Black History Month: Featuring Dr. Charles DeWitt Watts (1917-2004)

In today’s feature, we honor the long career of Dr. Charles DeWitt Watts (1917-2004).

Black and White Head Shot of an older Dr. Watts. He wears a suit and glasses and siles slightly.
Fair Use license, Wiki; original source AAREG

Dr. Watts, the first African American to be certified by a surgical specialty board in North Carolina, spent a half-century advocating for civil rights and medical equity. In addition to playing a key role in founding Lincoln Community Health Center (which served people regardless of their ability to pay), he pushed for the certification of black medical students (1).

Segregation in the United States only came to an end (officially, if not always in practice), with the The Civil Rights Act of 1964. Dr. Watts had studied medicine at Howard University in Washington, DC, but  moved to Durham, North Carolina, in 1950. He set up a private practice and later became chief of surgery at Lincoln Hospital, one of the only hospitals in America, north or south, that allowed Black doctors to perform surgery (2).

Dr. Watts’ frustrations were driven not only by the obstacles blocking Black doctors and surgeons from practicing, but also the lack of health care access for Black patients. He fought to expand that access, a battle he was still very much engaged in even into his later years and retirement. When Lincoln hospital was threatened with closure in the 1970s, Dr. Watts aided in turning it into a community health center instead (3).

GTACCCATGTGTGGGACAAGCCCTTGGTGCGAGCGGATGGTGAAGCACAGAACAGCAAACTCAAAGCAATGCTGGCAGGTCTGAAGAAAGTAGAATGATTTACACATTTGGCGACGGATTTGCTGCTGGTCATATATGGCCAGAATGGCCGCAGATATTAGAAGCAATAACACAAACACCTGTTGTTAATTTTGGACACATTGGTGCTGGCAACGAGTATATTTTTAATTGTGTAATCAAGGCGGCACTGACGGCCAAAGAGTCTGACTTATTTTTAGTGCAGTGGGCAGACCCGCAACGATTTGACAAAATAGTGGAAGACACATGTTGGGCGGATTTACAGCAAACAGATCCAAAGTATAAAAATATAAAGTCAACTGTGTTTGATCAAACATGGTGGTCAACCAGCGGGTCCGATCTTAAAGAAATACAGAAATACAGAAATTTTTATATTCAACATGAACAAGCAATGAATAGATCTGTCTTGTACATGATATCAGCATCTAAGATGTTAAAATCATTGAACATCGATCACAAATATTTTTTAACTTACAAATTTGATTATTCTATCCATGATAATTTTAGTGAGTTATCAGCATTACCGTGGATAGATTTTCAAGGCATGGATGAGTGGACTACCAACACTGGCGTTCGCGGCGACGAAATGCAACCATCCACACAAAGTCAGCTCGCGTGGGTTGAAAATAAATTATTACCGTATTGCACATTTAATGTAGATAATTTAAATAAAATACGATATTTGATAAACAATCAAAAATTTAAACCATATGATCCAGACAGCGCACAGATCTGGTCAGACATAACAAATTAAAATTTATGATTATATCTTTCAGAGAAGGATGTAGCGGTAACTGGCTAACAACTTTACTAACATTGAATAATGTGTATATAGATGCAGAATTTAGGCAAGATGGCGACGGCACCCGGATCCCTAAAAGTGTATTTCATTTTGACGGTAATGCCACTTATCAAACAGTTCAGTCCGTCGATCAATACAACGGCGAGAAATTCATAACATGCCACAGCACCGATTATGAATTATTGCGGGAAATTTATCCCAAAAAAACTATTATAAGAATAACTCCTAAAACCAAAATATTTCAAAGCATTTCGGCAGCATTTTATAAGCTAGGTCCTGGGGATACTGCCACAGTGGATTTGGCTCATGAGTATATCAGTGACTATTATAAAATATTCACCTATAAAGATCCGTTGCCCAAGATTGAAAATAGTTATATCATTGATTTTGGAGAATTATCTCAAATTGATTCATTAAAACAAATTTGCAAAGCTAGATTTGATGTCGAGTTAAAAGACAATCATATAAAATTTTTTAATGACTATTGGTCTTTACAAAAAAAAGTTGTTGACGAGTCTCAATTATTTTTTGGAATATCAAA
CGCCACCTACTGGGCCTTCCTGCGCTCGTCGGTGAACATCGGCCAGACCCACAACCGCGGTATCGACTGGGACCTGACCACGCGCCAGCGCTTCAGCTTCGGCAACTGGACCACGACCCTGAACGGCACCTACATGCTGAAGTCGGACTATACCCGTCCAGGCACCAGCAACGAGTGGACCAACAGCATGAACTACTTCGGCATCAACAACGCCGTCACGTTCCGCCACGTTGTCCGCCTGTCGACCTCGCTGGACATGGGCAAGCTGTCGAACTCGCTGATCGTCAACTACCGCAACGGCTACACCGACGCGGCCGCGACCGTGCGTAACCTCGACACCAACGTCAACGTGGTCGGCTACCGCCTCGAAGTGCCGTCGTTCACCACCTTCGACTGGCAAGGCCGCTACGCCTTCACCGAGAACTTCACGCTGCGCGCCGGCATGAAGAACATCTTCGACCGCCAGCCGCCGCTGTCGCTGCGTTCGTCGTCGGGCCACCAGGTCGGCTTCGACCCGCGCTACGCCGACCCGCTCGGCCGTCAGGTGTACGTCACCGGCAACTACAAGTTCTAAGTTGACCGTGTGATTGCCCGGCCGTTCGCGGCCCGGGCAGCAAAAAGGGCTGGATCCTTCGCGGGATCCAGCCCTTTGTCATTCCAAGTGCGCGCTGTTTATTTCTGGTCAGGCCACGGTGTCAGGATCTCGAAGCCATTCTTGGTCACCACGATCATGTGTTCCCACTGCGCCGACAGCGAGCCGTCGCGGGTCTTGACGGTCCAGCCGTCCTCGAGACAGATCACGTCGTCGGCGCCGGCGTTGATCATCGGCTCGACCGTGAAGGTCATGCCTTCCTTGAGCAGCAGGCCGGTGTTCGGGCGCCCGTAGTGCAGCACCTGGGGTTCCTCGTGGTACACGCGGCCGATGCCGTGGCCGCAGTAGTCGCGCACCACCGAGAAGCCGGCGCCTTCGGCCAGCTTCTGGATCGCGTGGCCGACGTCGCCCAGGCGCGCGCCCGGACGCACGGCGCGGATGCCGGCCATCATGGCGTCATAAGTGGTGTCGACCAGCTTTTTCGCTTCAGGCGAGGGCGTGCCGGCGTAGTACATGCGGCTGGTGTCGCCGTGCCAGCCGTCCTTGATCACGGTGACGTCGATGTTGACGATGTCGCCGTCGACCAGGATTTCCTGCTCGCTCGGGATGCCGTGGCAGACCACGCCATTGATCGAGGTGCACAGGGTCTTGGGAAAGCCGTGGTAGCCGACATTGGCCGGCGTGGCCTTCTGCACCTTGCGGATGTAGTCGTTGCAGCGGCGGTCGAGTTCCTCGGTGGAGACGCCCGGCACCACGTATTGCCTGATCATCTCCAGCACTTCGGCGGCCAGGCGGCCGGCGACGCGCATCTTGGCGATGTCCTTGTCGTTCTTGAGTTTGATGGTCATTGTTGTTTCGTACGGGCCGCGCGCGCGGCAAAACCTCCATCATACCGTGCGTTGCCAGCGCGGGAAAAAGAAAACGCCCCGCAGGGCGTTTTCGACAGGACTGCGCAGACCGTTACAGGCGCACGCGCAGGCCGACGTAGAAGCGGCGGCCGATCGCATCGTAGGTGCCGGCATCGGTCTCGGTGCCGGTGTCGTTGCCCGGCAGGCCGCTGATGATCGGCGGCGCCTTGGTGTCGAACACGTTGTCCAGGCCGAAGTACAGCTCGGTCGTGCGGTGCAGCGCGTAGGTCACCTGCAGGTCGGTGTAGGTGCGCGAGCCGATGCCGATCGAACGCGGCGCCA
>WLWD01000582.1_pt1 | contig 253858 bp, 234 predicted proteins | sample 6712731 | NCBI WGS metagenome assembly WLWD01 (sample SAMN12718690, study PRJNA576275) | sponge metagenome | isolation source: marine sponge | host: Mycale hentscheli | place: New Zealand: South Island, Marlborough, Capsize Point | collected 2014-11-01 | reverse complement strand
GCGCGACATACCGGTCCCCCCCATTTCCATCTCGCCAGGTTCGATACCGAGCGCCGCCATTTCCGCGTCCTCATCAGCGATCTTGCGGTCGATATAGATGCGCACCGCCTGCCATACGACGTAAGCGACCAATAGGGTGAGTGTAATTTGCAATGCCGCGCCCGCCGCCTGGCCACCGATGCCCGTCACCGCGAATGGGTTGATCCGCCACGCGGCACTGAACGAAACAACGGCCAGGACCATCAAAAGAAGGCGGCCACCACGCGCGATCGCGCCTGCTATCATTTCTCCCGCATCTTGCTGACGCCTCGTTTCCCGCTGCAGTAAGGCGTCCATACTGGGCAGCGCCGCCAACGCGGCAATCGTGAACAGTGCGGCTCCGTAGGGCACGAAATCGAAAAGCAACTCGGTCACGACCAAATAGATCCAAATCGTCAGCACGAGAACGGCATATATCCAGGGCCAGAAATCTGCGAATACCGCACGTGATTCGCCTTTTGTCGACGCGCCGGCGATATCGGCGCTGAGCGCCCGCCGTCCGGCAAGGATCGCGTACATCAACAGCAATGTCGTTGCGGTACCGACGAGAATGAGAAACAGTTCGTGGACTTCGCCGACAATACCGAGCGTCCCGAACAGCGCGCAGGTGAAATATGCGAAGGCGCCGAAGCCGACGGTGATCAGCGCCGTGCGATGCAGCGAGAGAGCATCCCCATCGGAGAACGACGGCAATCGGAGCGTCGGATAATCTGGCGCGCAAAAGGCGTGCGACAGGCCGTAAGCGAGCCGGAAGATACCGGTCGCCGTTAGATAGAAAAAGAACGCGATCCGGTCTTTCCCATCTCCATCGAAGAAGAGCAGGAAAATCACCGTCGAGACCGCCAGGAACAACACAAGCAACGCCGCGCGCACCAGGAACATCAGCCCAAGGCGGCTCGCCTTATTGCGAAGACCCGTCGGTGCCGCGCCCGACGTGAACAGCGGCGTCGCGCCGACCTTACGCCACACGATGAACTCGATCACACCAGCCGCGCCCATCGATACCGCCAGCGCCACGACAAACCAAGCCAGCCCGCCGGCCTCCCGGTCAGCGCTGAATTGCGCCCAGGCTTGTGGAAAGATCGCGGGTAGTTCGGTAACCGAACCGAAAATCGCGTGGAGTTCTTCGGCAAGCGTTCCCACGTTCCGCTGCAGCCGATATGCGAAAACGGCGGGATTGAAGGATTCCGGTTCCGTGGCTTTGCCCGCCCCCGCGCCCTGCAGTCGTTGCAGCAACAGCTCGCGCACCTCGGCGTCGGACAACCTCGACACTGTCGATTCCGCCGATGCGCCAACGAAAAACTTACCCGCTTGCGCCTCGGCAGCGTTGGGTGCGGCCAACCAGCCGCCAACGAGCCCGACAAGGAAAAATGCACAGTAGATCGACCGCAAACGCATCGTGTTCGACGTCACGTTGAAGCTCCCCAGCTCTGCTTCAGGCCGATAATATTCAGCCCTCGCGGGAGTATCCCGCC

later become a clinical professor of surgery and director of student health at Duke University Medical School and North Carolina Central University respectively. Dr. Watts also served as vice president and medical director for North Carolina Mutual Life Insurance Company, which is still the largest Black-owned insurer in America. The Duke School of Medicine created the Charles Watts Travel Award in 2002, in his honor, allowing students and faculty to travel “around the world in the study of culturally specific medicine”. But Dr. Watts is most remembered for something that doesn’t always make the papers; he was a “well-trained and gentle surgeon,” whose students considered him an ally, inspiration, and visionary, and who worked tirelessly for health access and equity (2). This commitment to human rights and dignity is worth celebrating as his most enduring legacy.

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  1. “Black History Month” Duke University MCL and Archives. https://guides.mclibrary.duke.edu/blackhistorymonth
  2. “The Remarkable Legacy of Dr. Charles DeWitt Watts,” BCBS North Carolina. https://blog.bcbsnc.com/2016/02/the-remarkable-legacy-of-dr-charles-dewitt-watts/
  3. Charles DeWitt Watts. Washington Post. https://www.washingtonpost.com/archive/local/2004/08/13/charles-dewitt-watts-86/424d3974-d804-4793-981f-247bc80c7bc1/

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